Maximizing the Benefit From Renewable and Non-Renewable On-Site Power Generation Systems
- B. Lisk - Hazen and Sawyer
- R. Harris - Water Resources, Gwinnett County, GA
- S. J. Brown - Water Resources Department, Town of Cary
- D. White - Environmental Services, Jefferson County
The purpose of this paper is to present an overview of the multiple ways water and wastewater utilities can enhance the benefit from their on-site power generation sources and describe how the green energy markets/regulations, emission regulations, and electric utility programs can contribute to the benefit and risks from these systems. This information presented in this paper will provide the basic framework needed to enable water and wastewater utilities to explore opportunities to increase the benefit from existing on-site power generation systems or explore the feasibility of future systems.
Specifically, this paper will present:
• An overview of common renewable and non-renewable onsite power generation systems used in the water and wastewater industry and how they can be used to generate revenue for the owner.
• Description of the green energy markets and how they can contribute to the revenue generated from on-site renewable energy generation systems (i.e. biogas, solar, wind) and the associated risks. This description will include how renewable energy credits (RECs) are generated and the historical market demand for RECs.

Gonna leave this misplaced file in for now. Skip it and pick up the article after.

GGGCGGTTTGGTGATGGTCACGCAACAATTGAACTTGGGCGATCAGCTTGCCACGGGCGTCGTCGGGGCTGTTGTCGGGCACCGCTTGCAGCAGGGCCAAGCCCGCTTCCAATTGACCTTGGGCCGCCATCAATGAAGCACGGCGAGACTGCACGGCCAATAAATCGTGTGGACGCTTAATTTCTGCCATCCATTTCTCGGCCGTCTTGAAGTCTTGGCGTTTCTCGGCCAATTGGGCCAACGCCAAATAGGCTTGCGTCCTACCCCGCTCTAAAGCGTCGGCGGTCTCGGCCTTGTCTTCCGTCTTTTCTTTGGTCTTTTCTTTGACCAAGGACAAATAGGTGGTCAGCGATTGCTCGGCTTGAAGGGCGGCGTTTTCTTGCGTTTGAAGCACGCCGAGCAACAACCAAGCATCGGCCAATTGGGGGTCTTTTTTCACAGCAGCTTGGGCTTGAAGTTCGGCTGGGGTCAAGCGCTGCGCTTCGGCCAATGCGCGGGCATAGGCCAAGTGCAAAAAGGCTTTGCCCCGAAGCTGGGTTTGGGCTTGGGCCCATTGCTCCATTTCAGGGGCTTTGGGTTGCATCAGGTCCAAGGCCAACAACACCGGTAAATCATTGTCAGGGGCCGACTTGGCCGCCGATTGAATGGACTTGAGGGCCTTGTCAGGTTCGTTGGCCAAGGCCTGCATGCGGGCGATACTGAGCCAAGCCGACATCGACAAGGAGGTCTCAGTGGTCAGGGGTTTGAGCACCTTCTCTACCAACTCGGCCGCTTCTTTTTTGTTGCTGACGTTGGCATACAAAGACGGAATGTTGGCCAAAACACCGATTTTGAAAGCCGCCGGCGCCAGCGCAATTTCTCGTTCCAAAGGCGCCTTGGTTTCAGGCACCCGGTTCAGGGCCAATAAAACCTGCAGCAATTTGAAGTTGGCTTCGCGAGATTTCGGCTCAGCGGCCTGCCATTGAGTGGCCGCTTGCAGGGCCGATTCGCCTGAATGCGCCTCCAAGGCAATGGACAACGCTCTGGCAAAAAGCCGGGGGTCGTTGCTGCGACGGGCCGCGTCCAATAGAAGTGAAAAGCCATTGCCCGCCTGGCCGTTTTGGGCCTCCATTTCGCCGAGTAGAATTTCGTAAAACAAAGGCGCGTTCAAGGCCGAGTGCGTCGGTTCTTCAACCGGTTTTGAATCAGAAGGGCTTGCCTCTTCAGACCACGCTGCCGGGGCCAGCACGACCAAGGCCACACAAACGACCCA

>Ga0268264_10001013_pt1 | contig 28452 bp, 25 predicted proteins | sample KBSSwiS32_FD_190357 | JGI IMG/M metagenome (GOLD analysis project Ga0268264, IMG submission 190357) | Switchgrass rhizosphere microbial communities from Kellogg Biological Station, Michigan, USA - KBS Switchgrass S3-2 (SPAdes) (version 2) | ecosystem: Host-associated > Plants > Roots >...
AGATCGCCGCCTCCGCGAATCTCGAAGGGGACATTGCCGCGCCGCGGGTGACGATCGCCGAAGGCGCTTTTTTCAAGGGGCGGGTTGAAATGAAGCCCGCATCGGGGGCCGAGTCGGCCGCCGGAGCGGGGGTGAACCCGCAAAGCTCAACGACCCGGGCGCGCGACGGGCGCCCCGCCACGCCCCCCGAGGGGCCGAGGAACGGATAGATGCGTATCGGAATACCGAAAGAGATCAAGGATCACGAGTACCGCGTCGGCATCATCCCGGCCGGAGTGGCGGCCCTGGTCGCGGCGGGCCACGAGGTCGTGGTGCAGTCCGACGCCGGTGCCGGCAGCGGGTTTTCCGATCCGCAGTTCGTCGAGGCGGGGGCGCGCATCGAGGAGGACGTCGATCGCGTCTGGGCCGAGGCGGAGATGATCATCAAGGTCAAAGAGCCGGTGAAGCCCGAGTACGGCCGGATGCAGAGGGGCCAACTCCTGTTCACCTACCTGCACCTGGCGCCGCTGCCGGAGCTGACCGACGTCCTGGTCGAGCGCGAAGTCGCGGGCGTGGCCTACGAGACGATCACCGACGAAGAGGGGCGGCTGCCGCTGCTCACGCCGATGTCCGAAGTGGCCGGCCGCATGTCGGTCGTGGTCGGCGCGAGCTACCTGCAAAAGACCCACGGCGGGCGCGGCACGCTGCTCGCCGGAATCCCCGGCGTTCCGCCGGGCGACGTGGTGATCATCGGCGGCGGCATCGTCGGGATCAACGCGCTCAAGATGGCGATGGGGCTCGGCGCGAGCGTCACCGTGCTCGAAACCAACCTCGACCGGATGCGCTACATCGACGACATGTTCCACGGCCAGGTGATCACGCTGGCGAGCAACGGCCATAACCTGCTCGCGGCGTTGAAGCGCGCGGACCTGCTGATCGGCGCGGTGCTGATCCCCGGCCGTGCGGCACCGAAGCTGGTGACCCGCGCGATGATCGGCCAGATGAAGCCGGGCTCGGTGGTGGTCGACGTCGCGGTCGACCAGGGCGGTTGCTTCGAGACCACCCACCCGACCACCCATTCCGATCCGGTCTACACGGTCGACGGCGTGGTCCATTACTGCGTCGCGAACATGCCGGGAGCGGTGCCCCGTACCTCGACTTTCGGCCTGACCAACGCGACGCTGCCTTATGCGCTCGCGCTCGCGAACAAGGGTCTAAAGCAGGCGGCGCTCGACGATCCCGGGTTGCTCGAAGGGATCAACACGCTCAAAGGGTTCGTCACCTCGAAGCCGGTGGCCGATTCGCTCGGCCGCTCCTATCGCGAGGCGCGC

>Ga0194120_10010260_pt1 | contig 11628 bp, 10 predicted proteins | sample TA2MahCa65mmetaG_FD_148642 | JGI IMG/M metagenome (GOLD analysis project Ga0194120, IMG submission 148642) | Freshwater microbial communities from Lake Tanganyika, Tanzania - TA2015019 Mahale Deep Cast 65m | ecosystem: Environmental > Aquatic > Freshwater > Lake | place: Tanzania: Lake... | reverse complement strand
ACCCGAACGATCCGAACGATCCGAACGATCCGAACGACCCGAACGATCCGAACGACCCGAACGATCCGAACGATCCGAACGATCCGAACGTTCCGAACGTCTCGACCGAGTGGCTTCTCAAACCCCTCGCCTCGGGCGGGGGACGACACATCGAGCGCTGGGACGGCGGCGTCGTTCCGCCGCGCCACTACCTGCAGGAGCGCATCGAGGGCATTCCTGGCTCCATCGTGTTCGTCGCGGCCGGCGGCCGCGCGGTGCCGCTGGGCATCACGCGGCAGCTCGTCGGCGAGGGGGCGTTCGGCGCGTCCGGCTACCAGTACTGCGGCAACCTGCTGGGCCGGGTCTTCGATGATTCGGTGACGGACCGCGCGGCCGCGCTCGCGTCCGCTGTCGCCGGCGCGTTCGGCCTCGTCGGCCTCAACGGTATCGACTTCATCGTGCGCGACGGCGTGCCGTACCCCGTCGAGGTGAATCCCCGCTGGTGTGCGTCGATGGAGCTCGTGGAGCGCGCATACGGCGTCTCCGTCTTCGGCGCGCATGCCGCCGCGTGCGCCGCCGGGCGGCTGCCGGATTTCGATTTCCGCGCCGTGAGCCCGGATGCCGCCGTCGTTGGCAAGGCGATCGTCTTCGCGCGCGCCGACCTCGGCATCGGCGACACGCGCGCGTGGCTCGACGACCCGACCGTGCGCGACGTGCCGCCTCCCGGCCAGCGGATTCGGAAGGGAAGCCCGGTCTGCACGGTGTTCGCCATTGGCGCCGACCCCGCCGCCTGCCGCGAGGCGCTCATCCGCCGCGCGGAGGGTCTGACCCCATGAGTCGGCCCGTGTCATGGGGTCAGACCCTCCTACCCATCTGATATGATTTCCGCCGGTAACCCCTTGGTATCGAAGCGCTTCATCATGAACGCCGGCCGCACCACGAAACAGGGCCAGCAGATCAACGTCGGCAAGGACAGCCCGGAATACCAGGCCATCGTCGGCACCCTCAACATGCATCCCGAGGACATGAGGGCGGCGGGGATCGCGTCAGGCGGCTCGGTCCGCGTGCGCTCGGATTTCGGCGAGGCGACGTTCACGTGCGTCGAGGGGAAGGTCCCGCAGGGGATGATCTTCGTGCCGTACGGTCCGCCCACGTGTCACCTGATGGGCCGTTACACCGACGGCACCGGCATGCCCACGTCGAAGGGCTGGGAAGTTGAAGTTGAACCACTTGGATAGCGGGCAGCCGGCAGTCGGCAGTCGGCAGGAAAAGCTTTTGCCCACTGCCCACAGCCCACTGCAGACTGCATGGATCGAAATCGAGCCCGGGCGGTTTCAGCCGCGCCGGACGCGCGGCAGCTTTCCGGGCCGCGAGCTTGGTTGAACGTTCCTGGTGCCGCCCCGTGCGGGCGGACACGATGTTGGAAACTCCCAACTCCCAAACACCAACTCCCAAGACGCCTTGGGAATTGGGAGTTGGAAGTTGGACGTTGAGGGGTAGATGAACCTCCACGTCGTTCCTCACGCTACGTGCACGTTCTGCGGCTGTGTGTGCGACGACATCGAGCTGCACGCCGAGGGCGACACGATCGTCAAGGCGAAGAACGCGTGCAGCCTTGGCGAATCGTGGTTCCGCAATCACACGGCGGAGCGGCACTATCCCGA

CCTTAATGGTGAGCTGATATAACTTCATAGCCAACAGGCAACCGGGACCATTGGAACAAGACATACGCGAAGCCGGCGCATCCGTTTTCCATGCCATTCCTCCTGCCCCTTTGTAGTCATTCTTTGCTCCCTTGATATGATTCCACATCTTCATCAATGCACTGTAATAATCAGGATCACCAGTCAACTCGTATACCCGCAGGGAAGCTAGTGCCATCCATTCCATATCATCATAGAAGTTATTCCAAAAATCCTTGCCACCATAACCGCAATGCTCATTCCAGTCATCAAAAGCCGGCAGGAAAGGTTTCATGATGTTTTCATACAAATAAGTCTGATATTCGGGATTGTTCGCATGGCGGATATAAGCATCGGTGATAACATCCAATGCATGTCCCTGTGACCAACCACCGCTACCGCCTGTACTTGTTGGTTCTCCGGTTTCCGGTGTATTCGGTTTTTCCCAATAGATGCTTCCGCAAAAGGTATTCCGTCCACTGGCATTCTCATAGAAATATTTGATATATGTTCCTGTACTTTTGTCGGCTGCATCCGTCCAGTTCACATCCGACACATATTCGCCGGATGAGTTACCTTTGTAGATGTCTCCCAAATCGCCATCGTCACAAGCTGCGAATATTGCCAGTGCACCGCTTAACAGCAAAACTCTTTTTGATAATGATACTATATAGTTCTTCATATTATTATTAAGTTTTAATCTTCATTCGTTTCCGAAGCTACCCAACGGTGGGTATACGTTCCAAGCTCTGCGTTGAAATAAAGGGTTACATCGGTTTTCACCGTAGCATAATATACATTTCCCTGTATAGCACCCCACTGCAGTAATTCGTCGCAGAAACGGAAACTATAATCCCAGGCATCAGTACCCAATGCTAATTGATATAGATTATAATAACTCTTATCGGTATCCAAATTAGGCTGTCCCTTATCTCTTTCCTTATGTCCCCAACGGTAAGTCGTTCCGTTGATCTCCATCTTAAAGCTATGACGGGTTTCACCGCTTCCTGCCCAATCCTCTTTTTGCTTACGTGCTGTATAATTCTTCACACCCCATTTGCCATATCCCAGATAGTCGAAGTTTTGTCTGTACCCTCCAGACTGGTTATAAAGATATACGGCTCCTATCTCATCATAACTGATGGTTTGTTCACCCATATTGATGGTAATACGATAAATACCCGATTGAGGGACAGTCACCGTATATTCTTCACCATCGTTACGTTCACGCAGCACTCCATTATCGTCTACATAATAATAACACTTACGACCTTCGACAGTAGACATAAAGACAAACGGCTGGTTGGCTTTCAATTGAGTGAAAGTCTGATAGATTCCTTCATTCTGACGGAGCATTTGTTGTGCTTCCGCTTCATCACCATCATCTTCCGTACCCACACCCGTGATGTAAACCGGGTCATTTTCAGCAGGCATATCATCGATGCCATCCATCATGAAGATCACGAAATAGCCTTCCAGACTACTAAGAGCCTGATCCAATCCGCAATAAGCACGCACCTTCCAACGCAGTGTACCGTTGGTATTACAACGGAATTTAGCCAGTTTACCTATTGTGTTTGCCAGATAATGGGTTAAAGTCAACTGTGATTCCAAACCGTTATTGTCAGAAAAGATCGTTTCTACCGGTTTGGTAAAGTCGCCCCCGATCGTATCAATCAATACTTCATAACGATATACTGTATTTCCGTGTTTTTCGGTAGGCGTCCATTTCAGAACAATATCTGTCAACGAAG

• A description of the state and federal laws, regulations and green energy markets that can impact the benefits and risks of renewable and non-renewable on-site power generation systems. These include federal and state renewable energy portfolio standards, renewable energy trading markets, EPA emission regulations, Public Utilities Regulatory Policies Act (PURPA), and net metering laws.
• Long term energy outlooks that can have a significant impact on the economic feasibility of renewable and non-renewable on-site power generation systems.
• Historical and projected pricing trends in the Green Power Markets and how these trends will impact the feasibility of on-site renewable energy systems.
• Overview of common public private partnerships with electric utilities and other private entities used to enhance the benefits of onsite renewable power generation systems.
• Case studies showing how water and wastewater used renewable and non-renewable onsite power generation systems to generate revenue beyond offsetting purchased power. The following case studies will be presented as a minimum:
1) Case studies showing how water and wastewater utilities generated revenue by using on-site standby power generators to participate in electric utility generator capacity credit programs, demand response programs, and coincident peak programs.
2) Case studies that illustrate how utility billing rates can have both positive and negative impacts on the revenue generated from renewable and non-renewable on-site power generation systems.
3) Case studies that demonstrate how public/private Power Purchase Agreements (PPA) can enhance the revenue stream from renewable power generation systems and the associated risks.
For more information, please contact the author at email@example.com.
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